Do Justice. Love Mercy. Walk Humbly.
on my way in, fresh from the country,
to Great Jerusalem, the Holy City
to celebrate Passover, thinking of freedom
and feasts and those deep songs,
ah those deep songs, the deep songs of Zion…
singing of our God’s core act in our history
when our sins were placed on that innocent lamb
and we huddled safe ‘neath that thick crusty blood
drying over our heads on the lintel…
and dripping down over us…
But I didn’t know what this day held for me!
A burden offensive I did not deserve,
A shame I did not seek to bear for myself!
I was suddenly thrust in the middle of angry men
and wailing women rushing to Golgotha,
the place of the Skull and such sinister lack!
I was seized from the crowd! What the fuck!
Take your hands from me!
Who are these crowds and who is this crushed Man?!?
Lynch mob? A Riot? What! A crucifixion!?
Take that crossbeam off my back and unhand me!
Why do you hurt and defile me with this offense?
Oh…cus my skin is black. That’s it…again
Black and dishonored, blatant offensive
and reeking with less than, no station in your sight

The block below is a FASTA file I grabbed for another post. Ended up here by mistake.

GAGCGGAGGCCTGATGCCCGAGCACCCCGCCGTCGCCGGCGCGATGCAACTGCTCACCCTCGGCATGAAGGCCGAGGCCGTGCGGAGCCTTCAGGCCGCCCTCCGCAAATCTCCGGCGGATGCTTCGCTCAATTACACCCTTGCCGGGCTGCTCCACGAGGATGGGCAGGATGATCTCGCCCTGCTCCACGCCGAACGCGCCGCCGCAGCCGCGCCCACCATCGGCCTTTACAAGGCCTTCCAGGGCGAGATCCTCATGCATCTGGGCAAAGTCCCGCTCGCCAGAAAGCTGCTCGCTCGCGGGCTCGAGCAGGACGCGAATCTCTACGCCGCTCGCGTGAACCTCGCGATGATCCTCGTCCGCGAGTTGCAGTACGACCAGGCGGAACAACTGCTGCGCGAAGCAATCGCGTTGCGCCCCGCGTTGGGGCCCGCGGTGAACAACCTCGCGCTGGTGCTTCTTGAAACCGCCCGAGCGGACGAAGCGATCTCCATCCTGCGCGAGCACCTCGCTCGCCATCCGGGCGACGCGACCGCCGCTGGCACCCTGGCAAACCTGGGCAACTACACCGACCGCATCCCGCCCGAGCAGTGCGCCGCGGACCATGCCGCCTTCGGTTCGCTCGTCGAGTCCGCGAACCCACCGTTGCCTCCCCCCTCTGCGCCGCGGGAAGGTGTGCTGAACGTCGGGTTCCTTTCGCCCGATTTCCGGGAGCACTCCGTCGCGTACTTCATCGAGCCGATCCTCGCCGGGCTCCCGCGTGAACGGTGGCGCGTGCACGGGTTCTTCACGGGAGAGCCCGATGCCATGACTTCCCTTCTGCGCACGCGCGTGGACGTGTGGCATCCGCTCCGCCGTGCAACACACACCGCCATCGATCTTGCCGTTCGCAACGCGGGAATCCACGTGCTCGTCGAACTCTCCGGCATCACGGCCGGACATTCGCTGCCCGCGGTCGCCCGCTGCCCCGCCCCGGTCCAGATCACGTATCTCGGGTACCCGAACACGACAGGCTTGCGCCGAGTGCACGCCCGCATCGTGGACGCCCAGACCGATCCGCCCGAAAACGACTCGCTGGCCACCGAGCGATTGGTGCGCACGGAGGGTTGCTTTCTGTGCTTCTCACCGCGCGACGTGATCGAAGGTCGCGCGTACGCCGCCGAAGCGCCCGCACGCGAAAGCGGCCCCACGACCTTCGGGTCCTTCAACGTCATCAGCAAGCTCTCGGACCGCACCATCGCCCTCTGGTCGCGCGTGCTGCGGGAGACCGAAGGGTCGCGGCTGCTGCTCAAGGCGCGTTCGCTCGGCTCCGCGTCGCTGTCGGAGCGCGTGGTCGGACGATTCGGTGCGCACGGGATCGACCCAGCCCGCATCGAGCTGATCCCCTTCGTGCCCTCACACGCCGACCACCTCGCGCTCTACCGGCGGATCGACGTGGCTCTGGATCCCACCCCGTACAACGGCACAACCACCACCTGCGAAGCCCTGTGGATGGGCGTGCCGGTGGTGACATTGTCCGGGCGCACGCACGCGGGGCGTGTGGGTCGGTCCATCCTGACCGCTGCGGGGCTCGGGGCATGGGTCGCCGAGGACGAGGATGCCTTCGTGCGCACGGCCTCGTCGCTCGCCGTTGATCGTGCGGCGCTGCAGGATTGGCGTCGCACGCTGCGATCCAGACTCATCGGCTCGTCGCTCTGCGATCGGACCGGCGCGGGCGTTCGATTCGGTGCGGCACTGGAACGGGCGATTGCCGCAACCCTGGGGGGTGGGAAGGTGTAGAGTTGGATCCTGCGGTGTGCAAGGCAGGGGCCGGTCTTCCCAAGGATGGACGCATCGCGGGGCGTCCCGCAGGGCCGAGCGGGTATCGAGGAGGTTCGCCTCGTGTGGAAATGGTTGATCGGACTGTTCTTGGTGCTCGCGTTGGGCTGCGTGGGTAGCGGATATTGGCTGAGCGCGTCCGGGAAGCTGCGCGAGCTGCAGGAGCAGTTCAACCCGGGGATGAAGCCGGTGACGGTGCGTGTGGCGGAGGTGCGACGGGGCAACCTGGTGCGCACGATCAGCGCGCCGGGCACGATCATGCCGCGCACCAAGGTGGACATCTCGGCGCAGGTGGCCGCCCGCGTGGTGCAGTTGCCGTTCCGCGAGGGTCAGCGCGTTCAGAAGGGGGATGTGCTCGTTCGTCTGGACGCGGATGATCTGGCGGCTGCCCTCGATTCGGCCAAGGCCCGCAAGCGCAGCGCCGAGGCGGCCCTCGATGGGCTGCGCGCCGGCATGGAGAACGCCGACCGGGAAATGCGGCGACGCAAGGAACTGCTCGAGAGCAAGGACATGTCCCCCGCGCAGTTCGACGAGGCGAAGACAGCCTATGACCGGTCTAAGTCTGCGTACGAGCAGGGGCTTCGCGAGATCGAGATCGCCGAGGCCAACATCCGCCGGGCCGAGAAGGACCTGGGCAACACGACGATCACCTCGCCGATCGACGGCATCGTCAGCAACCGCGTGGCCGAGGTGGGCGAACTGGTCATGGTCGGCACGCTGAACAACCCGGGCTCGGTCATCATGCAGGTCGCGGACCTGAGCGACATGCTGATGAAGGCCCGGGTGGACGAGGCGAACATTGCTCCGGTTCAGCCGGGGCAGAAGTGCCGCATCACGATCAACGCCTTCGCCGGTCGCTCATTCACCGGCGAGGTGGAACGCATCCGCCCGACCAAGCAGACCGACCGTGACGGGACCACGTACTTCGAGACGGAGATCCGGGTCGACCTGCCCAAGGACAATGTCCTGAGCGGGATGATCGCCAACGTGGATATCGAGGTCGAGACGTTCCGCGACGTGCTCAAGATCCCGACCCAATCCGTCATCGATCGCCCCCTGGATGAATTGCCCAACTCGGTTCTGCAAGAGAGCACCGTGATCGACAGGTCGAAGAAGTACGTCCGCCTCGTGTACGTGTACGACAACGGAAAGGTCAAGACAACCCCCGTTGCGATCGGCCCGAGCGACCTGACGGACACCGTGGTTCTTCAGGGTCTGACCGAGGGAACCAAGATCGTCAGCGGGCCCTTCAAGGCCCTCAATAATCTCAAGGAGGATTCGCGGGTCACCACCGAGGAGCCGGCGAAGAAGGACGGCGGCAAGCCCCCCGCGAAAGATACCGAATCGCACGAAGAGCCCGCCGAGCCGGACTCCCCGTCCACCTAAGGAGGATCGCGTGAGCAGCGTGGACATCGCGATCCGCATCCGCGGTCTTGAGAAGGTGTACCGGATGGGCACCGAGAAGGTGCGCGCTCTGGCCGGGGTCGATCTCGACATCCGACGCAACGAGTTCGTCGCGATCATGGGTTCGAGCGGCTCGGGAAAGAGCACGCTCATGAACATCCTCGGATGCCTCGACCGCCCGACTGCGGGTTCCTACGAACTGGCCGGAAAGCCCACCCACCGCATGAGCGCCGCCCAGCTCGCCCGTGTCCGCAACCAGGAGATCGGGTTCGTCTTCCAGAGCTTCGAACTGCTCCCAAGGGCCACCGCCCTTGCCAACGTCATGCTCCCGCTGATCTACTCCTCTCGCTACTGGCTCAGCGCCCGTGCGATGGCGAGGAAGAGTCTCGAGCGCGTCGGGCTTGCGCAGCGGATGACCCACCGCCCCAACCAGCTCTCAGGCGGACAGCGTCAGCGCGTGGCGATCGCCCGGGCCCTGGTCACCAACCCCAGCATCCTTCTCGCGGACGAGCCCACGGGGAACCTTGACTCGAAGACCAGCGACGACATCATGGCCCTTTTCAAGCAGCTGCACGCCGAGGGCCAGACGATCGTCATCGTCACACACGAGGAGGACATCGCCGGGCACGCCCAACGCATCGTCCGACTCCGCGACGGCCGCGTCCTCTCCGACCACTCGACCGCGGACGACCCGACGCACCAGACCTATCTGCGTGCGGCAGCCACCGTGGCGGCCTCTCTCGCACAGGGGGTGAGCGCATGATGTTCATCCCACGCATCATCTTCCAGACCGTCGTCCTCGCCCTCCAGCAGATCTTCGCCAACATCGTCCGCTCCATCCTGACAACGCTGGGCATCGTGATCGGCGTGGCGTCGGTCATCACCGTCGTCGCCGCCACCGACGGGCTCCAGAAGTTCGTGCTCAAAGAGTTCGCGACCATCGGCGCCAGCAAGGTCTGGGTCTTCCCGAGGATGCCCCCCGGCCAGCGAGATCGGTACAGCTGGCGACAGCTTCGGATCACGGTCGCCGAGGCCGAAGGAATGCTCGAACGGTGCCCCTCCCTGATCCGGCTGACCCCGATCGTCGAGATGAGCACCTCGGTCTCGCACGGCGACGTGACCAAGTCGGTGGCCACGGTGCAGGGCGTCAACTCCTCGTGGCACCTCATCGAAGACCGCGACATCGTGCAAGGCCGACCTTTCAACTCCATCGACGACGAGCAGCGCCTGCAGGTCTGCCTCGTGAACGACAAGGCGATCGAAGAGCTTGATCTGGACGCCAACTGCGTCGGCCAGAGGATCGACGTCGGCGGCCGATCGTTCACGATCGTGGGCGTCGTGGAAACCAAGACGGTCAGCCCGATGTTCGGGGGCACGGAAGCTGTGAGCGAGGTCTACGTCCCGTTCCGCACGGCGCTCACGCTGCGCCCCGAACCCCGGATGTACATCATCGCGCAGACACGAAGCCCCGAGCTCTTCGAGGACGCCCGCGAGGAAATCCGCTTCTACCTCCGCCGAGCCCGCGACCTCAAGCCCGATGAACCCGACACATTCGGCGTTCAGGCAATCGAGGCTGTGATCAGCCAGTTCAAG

you burden me with this beam meant for that broken king
staggering there right in front of my eyes
so bloody, so beaten, such shame and affront!
I reject your hate burden and wash my hands clean!
But the soldiers and swords at my neck said otherwise,
and I walked behind the condemned shameful shamble
who clearly was cursed and would hang from this tree,
dishonored by Rome, so repugnant to me…
and then back we went, outside the city walls
climbing that desolate hillside so distant!
Wrong place, wrong time, how did I get here,
walking behind this weak beaten Jesus
and my beautiful Passover torn from my hands
in stark interruption and shadows of crosses?
There I walked, behind him and lost in my thoughts
and I ate the dirt gritty outside that great city.
Then Jesus stopped, His chest heaving in agony
and dripping blood, He turned to the women
who mourned there and wailed, and He spoke to them
something so strange and unusual, mayhap just farcical
In this absurd tableau, in this mockery here
of the beautiful Passover there!
“Daughters of Jerusalem, do not weep for me;
weep for yourselves and for your children.
For the time will come when you will say,
‘Blessed are the barren women,
the wombs that never bore
and the breasts that never nursed!
They will say to the mountains,
“Fall on us!” and to the hills, “Cover us!”‘
For if men do these things when the tree is green,
what will happen when it is dry?”
I recognized these lines as the words of a prophet
and spoken of old by our God Who would show heart
with love that would not quit or come to an end…
and then Jesus walked on, up that hill on that path
to the place of the skull where they stripped Him stark naked
and took His piece and mine, and nailed them together
and propped that cross in the sky and nailed Him there to die…
and me, stood there, dumbly
looking on stupidly
this rank act so coarse
and bloody and final